Why I will never do another “free” nonprofit

Why I will never do another “free” nonprofit

I remember starting my nonprofit in college. I felt like an adult: 22 years old starting a nonprofit and ready to tackle every need that came my way. I remember receiving the letter from the IRS saying, “Congrats, Transition Furniture is a nonprofit.” I was ready to collect and fundraise thousands of dollars to turn the nonprofit into a full-time job! I quickly ran into a problem.

I was serving people for free! I wanted to help everyone that needed furniture. I did not ask questions, and I was so compassion driven that I quickly ran into burnout. I had to take a step back analyze my purpose in the mission of Transition Furniture. I restructured the process, but I still continued to serve people for free, and people did not pay a dime for the furniture they received. It became a problem, so what did I do? I took another step back.

I walked away from the nonprofit because I knew that my helping was not doing anything but continuing to empower people with a free label. I was serving people, but to what point was I serving them? Was I empowering them to continue to another free event? Was I telling them to come back again and get more free items? Was I truly serving people in need? Yes, I do believe in helping people in need, but when do we realize that meeting a temporary need is not always the answer.

I recently finished my MBA, and my thinking process has completely changed. Starting a nonprofit at the age of 22 was not the smartest idea. I thought money would flow in because I was young and making an impact on the community. I quickly realized that funders want to see sustainability before asking for money. Now, I have an idea of what I would have done differently.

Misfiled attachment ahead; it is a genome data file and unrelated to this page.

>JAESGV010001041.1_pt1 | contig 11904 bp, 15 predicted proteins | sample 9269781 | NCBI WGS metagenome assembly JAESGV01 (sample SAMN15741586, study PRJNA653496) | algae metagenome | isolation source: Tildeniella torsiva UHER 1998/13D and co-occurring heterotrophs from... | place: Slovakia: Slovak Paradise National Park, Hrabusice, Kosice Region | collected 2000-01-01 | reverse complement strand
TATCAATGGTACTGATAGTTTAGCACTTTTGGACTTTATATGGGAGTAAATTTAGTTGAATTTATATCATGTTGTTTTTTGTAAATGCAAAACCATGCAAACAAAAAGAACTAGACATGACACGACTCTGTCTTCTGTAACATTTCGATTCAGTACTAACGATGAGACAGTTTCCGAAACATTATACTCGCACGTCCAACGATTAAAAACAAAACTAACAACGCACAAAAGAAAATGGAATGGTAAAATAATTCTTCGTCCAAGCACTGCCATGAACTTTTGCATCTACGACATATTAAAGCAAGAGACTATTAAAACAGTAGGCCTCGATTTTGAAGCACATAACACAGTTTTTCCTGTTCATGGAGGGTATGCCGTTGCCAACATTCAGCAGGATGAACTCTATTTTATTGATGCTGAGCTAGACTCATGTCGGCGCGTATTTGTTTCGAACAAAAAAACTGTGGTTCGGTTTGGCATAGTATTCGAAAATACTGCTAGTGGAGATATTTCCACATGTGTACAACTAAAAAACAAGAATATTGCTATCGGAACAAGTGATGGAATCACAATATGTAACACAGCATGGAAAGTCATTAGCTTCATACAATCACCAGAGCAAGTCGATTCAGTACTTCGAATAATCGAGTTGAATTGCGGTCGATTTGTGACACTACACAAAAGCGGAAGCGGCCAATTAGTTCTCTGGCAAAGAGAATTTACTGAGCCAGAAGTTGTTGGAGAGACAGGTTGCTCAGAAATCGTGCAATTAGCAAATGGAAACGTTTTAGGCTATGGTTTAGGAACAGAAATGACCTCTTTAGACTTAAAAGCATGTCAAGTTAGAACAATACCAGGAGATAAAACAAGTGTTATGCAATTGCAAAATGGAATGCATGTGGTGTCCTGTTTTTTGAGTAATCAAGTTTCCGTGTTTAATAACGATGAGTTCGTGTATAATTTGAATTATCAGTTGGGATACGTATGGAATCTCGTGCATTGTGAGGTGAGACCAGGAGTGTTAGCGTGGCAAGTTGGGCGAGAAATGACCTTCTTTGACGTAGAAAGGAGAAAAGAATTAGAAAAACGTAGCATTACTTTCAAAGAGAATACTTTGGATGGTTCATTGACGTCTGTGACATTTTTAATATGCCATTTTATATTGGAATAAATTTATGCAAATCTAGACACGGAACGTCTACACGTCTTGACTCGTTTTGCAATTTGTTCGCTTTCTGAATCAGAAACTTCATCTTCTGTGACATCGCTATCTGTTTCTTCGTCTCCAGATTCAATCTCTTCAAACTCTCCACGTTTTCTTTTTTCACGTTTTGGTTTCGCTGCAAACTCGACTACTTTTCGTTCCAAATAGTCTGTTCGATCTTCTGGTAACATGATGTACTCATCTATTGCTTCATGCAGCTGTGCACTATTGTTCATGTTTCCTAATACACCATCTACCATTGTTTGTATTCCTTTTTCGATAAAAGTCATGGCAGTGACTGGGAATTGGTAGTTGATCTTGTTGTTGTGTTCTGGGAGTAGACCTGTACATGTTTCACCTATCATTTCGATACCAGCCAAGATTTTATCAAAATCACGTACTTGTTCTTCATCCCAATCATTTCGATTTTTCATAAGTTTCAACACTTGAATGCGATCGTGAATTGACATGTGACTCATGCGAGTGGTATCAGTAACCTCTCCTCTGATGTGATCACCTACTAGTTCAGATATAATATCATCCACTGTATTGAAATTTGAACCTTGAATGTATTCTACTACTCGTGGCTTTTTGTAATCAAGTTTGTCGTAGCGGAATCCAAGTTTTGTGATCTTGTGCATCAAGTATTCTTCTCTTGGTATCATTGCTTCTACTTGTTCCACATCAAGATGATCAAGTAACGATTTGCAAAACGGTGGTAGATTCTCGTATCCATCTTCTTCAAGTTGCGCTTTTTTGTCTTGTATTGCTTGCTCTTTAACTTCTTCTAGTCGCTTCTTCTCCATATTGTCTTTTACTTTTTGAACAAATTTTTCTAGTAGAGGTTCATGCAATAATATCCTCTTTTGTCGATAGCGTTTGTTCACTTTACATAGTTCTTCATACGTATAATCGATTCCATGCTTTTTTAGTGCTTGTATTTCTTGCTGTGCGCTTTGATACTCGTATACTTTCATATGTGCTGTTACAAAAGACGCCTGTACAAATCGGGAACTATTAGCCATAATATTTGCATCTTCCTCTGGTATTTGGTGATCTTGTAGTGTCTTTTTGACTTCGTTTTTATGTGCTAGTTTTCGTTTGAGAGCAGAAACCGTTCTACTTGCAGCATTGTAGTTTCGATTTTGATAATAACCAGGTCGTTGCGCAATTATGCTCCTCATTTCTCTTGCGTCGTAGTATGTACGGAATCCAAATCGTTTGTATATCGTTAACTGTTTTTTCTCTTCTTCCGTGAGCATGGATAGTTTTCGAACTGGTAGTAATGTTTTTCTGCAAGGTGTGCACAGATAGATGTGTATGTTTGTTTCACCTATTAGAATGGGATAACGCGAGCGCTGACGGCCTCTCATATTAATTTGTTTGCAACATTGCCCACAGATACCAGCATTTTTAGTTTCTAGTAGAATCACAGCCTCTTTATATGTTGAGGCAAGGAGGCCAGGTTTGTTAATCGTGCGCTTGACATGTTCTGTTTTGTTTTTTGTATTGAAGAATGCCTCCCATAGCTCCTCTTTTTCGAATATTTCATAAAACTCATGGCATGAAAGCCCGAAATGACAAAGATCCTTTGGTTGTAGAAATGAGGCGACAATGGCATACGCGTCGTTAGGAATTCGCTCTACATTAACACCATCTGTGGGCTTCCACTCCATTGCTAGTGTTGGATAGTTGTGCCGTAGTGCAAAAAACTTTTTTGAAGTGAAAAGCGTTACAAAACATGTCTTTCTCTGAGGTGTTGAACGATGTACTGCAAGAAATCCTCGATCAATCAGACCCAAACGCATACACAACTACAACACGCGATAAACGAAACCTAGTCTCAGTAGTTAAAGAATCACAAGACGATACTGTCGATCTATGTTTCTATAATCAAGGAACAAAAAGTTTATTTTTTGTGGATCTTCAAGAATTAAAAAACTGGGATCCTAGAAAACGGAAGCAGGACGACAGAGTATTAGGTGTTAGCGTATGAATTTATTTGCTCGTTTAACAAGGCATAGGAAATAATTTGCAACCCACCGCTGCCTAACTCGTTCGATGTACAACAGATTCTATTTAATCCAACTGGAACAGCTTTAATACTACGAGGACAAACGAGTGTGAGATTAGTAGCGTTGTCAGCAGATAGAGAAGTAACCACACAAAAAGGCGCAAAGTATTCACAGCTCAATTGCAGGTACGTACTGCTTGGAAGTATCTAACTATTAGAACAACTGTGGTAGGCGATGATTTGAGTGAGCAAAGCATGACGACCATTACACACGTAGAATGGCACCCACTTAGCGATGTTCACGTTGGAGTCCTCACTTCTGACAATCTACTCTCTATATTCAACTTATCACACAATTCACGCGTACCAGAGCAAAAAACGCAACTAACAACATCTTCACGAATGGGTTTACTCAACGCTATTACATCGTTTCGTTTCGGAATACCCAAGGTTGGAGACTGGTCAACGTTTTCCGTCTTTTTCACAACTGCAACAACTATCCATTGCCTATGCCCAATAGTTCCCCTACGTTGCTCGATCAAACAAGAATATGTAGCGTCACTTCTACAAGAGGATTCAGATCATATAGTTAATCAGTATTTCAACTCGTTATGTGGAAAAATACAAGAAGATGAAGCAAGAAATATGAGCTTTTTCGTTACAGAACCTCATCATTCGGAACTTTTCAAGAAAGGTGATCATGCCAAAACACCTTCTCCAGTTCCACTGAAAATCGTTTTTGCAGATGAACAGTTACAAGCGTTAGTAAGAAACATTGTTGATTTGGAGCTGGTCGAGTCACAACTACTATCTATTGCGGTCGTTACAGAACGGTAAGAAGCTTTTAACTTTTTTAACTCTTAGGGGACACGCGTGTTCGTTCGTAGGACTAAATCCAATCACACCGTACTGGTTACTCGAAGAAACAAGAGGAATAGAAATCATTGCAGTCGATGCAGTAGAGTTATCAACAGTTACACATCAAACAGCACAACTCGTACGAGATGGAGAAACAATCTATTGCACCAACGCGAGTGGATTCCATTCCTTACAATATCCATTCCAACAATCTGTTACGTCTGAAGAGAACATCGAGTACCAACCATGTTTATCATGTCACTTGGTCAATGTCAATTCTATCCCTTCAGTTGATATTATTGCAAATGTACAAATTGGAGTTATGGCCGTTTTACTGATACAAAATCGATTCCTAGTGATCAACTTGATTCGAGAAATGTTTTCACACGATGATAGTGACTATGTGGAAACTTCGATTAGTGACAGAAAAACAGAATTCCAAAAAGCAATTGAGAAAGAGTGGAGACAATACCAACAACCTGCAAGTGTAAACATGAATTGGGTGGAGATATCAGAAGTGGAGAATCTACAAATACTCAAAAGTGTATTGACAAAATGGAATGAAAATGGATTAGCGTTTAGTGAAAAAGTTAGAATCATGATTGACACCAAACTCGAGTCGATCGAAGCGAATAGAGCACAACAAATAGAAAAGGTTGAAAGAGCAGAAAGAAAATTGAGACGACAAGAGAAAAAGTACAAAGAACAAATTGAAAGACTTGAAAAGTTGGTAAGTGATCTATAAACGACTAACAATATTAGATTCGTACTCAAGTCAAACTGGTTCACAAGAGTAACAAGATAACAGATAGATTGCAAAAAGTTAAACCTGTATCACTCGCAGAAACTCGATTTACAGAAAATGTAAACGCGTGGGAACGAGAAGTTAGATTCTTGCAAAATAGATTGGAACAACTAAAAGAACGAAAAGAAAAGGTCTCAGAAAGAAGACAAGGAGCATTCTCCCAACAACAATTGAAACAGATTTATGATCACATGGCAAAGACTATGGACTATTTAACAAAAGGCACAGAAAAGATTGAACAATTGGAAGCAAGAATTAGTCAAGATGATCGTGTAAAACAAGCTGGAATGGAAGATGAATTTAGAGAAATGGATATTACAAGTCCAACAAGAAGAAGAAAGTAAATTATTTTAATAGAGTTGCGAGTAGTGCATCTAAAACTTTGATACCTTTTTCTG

If I could go back in time, I would setup a furniture store based on income. I made sure to get good quality furniture from the people wanting to donate to Transition Furniture. I would tell people, “If you would not have it in your house, please do not give it to me.” This would eliminate the idea that Transition Furniture was just the hand me down place to donate. The new idea for the store would be that families would be able to come in and purchase furniture at a price they can afford. There is a lot of hard working people out there, but furniture is expensive, and they cannot afford to buy new. Transition Furniture would be a place for affordable place to reward individuals/families for their hard work. Transition Furniture would be a place to restore hope in hopeless situations and give them the push they need to continue working hard. Shopping at Transition Furniture store would be the beginning of their empowerment journey.

Extreme Ownership

The leader must own everything in his or her world. They take Extreme Ownership of everything that impacts their mission.